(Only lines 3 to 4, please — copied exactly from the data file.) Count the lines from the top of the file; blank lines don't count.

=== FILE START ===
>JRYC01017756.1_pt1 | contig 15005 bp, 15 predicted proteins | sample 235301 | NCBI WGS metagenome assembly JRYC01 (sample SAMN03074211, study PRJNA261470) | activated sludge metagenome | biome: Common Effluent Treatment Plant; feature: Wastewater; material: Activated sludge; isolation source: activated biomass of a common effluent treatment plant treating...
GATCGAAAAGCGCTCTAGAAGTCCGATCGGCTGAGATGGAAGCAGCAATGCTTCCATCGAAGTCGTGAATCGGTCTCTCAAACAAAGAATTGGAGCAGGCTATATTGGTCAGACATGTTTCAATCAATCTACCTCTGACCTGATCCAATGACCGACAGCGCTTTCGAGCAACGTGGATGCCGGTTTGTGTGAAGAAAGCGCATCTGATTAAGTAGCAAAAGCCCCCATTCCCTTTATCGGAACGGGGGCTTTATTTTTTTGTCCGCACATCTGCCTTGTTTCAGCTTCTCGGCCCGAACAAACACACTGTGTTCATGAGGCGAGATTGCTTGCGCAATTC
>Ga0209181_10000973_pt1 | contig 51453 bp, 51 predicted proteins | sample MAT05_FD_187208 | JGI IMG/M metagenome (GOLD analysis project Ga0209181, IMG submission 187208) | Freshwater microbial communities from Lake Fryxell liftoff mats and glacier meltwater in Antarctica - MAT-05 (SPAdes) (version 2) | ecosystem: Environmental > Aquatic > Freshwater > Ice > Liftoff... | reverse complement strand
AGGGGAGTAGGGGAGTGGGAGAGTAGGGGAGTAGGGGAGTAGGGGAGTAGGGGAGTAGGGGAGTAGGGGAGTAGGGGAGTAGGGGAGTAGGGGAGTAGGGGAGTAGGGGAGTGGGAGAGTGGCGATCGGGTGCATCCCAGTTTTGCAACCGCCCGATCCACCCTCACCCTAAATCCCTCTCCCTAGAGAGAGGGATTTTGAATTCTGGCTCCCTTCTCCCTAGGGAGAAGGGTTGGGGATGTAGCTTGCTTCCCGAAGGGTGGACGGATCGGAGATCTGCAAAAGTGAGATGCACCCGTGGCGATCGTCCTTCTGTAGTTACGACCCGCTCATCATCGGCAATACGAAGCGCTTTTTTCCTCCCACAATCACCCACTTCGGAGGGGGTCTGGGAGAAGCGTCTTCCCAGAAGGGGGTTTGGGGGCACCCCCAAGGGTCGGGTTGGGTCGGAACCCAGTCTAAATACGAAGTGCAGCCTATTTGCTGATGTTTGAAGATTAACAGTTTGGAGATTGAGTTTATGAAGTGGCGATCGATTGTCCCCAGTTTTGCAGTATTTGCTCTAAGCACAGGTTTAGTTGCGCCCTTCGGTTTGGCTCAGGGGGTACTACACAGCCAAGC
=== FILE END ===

>Ga0209181_10000973_pt1 | contig 51453 bp, 51 predicted proteins | sample MAT05_FD_187208 | JGI IMG/M metagenome (GOLD analysis project Ga0209181, IMG submission 187208) | Freshwater microbial communities from Lake Fryxell liftoff mats and glacier meltwater in Antarctica - MAT-05 (SPAdes) (version 2) | ecosystem: Environmental > Aquatic > Freshwater > Ice > Liftoff... | reverse complement strand
AGGGGAGTAGGGGAGTGGGAGAGTAGGGGAGTAGGGGAGTAGGGGAGTAGGGGAGTAGGGGAGTAGGGGAGTAGGGGAGTAGGGGAGTAGGGGAGTAGGGGAGTAGGGGAGTGGGAGAGTGGCGATCGGGTGCATCCCAGTTTTGCAACCGCCCGATCCACCCTCACCCTAAATCCCTCTCCCTAGAGAGAGGGATTTTGAATTCTGGCTCCCTTCTCCCTAGGGAGAAGGGTTGGGGATGTAGCTTGCTTCCCGAAGGGTGGACGGATCGGAGATCTGCAAAAGTGAGATGCACCCGTGGCGATCGTCCTTCTGTAGTTACGACCCGCTCATCATCGGCAATACGAAGCGCTTTTTTCCTCCCACAATCACCCACTTCGGAGGGGGTCTGGGAGAAGCGTCTTCCCAGAAGGGGGTTTGGGGGCACCCCCAAGGGTCGGGTTGGGTCGGAACCCAGTCTAAATACGAAGTGCAGCCTATTTGCTGATGTTTGAAGATTAACAGTTTGGAGATTGAGTTTATGAAGTGGCGATCGATTGTCCCCAGTTTTGCAGTATTTGCTCTAAGCACAGGTTTAGTTGCGCCCTTCGGTTTGGCTCAGGGGGTACTACACAGCCAAGC